Kahaani: A Review
Kahaani – Dir: Sujoy Ghosh; *ing: Vidya Balan, Parambrata Chattopadhay, Nawazuddin Siddiqui, Sasawata Chatterjee
Scent of a city
For many of us, the region of Bengal has long held a certain fascination. After all, its cultural and artistic arena has produced some of South-Asia’s (and the world’s) most renowned and admired figures, from Rabindranath Tagore, Bankim Chatterjee and Sarat Chandra Chattopadhay, to Satyajit Ray, Ritwik Ghatak and Messrs. Burmans Sr. and Jr. Further on the cinematic front, people like Hemant Kumar, brothers Kishore and Ashok Kumar, Suchitra Sen, Sharmila Tagore and Jaya Bachchan neé Bhaduri, are also Bengali. What does that have to do with the movie under review? Well, apart from the fact that its writer and director is a ‘Bong’ (as people from the region often refer to themselves), perhaps not all that much on the surface, but if you scratch at it a little, it becomes apparent why the setting of Kolkatta is so appropriate and, in fact, key to the story. Yes, Kahaani is a suspense thriller, but as the backdrop, the Bengali capital comes to glorious life as it unfurls before our eyes: a shape-shifting city, steeped in history and tradition but also a living, breathing, thriving entity, standing at the threshold of ‘modern’ India, its bustling streets and labyrinthine alleyways giving off an almost irresistible aura of seductive mystery. What better venue, then, for a story that also offers up comparable twists and turns as it leads us into the heart of darkness?
Vidya Bagchi (Balan) arrives in dusty, musty Kolkatta from London, heavily pregnant and in search of her husband who has gone missing while on an assignment in the city. Trouble is, no trace seems to exist to suggest that there even is or was such a man in the first place. When, aided by sympathetic and also somewhat infatuated police officer Satyoki (Chattopadhay), Vidya inadvertently becomes embroiled in the unsolved case of a terrorist attack on the Kolkatta subway two years prior, she must contend with ruthless IB officer Khan (Siddiqui), hot on the trail of that attack’s mastermind, and also sad sack-faced, creepy gun-for-hire Bob (Chatterjee). Every turn she takes seems to take her further and further down Alice’s rabbit-hole where nothing and no one is quite what they seem to be.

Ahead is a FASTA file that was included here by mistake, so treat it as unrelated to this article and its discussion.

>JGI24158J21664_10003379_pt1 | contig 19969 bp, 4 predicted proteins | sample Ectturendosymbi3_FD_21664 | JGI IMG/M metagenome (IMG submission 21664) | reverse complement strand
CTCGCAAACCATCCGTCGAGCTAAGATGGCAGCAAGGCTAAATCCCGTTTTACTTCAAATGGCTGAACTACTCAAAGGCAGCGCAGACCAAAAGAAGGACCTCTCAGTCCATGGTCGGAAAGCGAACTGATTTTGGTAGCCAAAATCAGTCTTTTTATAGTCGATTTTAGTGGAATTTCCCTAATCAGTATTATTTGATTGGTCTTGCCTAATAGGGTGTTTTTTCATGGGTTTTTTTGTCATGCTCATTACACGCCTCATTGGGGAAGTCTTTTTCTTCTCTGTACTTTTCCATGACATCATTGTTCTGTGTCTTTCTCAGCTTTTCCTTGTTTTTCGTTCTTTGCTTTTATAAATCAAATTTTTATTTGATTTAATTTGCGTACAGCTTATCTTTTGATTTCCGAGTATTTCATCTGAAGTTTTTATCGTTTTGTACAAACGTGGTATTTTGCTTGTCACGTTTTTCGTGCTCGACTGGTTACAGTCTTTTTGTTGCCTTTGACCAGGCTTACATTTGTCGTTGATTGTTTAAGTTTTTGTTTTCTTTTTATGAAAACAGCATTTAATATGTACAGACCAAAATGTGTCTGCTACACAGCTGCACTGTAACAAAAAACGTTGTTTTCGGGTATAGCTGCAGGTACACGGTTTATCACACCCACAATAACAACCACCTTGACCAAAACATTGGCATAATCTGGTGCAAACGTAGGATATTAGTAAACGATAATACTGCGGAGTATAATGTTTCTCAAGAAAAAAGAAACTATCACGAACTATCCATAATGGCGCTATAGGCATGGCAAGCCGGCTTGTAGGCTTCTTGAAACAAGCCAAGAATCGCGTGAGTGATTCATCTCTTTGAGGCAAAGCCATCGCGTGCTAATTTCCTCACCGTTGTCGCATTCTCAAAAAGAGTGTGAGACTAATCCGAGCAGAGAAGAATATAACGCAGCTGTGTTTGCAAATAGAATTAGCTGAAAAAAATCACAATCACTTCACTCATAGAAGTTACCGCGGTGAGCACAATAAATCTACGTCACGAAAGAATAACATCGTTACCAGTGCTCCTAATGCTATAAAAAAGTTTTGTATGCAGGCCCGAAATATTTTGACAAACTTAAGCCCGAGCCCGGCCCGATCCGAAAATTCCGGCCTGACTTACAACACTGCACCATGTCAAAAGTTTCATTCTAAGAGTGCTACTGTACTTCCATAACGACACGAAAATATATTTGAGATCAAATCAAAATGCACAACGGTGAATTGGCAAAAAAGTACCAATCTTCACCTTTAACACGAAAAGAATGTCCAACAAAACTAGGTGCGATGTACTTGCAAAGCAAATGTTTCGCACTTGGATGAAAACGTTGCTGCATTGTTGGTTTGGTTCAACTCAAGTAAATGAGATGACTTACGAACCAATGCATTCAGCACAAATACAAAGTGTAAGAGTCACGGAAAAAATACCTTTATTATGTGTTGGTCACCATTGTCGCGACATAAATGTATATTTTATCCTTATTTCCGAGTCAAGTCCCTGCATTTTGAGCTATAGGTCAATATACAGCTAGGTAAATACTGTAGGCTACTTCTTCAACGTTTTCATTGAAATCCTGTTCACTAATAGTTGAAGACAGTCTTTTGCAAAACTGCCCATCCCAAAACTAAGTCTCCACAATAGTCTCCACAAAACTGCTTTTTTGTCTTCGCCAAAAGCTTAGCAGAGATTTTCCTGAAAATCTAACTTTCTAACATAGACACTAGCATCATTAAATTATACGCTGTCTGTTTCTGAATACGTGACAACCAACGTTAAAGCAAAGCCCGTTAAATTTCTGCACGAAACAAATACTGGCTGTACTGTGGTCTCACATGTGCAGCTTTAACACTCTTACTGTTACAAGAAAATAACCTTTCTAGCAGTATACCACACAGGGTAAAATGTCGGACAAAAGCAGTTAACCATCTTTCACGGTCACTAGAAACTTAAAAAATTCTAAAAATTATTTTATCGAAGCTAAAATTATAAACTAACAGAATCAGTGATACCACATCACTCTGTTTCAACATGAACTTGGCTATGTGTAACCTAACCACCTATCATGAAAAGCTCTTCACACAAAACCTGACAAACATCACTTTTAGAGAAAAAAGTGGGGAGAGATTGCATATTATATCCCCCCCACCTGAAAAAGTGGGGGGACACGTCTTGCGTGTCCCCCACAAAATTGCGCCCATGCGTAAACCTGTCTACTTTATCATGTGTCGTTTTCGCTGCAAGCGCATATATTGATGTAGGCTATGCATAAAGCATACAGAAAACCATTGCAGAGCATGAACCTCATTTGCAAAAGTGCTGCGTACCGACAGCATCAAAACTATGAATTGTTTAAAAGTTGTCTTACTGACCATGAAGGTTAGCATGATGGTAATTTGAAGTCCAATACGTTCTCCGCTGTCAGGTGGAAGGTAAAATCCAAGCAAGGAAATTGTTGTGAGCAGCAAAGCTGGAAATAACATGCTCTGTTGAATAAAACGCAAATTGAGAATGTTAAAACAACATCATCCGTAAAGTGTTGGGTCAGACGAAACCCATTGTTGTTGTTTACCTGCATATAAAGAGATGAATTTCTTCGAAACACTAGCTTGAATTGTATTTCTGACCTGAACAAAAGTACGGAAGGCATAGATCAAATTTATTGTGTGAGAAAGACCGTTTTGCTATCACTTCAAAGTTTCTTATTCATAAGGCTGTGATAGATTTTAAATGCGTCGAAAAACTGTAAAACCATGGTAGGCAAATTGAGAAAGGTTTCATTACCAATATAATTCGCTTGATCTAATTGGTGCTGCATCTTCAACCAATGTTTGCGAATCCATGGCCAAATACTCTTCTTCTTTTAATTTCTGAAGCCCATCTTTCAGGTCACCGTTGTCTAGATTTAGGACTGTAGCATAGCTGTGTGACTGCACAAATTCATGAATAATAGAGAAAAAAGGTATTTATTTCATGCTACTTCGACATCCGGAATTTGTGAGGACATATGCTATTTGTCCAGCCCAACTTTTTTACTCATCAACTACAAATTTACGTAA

What puts Kahaani a notch or three above your run-of-the-mill Bollywood thriller is its characters and its stylization. Vidya is reminiscent of Marge Gunderson from the Coen Bros.’ cult classic Fargo: a woman in what is possibly her most vulnerable physical state just getting on with the task at hand, driven purely by gut and grit. And by now, who else but Balan could you expect to play such a part? She has become utterly fearless in her choices as an actor, and grapples the difficult part with ferocity, coming off steely, and sympathetic, yes, but never simpering or opaque. She has fine support in Chattopadhay, who brings just the right air of near-naïve determination to what in a more conventional film would have been ‘The Girl’ part. The third most important character is, as said at the outset, the city of Kolkatta itself, in all its schizophrenic glory, its sights, sounds, and people lending the film a dense and intoxicating ambience. There are loopholes in the plot, to be sure, and the narrative is all too obviously setting us up for a shock twist, but it’s all done so well, with just the right mix of finesse and grunge, that one is happy to dismiss the flaws in the immortal words of Mr. Hitchcock: “It’s only a movie.”
Cult: Woh Kaun Thi? (1964) – Is`Sadhana a ghost, a double, or a con-woman? Manoj Kumar tries to untangle the mystery, while Madan Mohan provides a haunting song-score.
Current: Paan Singh Tomar – Like Kahaani, this Irrfan Khan starrer came quietly out of nowhere to become one of the year’s sleeper hits.
Coming Attraction: Talaash – Aamir Khan Productions’ latest is generating a lot of buzz, some of it because, as it turns out, the story is said to be similar to that of Kahaani.